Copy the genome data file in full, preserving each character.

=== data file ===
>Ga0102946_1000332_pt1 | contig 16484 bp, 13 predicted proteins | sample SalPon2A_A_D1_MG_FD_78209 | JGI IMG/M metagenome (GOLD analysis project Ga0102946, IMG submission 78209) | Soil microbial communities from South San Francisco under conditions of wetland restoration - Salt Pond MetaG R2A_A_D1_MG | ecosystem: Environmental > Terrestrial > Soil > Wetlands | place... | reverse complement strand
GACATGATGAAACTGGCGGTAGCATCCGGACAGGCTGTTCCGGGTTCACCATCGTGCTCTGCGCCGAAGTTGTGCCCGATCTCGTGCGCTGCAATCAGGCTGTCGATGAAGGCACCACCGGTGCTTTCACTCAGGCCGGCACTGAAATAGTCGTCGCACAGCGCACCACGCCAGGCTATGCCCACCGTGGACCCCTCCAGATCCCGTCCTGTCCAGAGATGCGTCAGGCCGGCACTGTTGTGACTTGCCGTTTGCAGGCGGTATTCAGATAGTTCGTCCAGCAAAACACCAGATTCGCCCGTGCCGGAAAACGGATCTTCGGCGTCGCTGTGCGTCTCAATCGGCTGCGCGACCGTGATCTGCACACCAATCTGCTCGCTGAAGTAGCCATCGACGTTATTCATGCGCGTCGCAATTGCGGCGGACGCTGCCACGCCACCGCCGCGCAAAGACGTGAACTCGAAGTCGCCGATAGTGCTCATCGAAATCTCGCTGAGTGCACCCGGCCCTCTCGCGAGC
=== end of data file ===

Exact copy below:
>Ga0102946_1000332_pt1 | contig 16484 bp, 13 predicted proteins | sample SalPon2A_A_D1_MG_FD_78209 | JGI IMG/M metagenome (GOLD analysis project Ga0102946, IMG submission 78209) | Soil microbial communities from South San Francisco under conditions of wetland restoration - Salt Pond MetaG R2A_A_D1_MG | ecosystem: Environmental > Terrestrial > Soil > Wetlands | place... | reverse complement strand
GACATGATGAAACTGGCGGTAGCATCCGGACAGGCTGTTCCGGGTTCACCATCGTGCTCTGCGCCGAAGTTGTGCCCGATCTCGTGCGCTGCAATCAGGCTGTCGATGAAGGCACCACCGGTGCTTTCACTCAGGCCGGCACTGAAATAGTCGTCGCACAGCGCACCACGCCAGGCTATGCCCACCGTGGACCCCTCCAGATCCCGTCCTGTCCAGAGATGCGTCAGGCCGGCACTGTTGTGACTTGCCGTTTGCAGGCGGTATTCAGATAGTTCGTCCAGCAAAACACCAGATTCGCCCGTGCCGGAAAACGGATCTTCGGCGTCGCTGTGCGTCTCAATCGGCTGCGCGACCGTGATCTGCACACCAATCTGCTCGCTGAAGTAGCCATCGACGTTATTCATGCGCGTCGCAATTGCGGCGGACGCTGCCACGCCACCGCCGCGCAAAGACGTGAACTCGAAGTCGCCGATAGTGCTCATCGAAATCTCGCTGAGTGCACCCGGCCCTCTCGCGAGC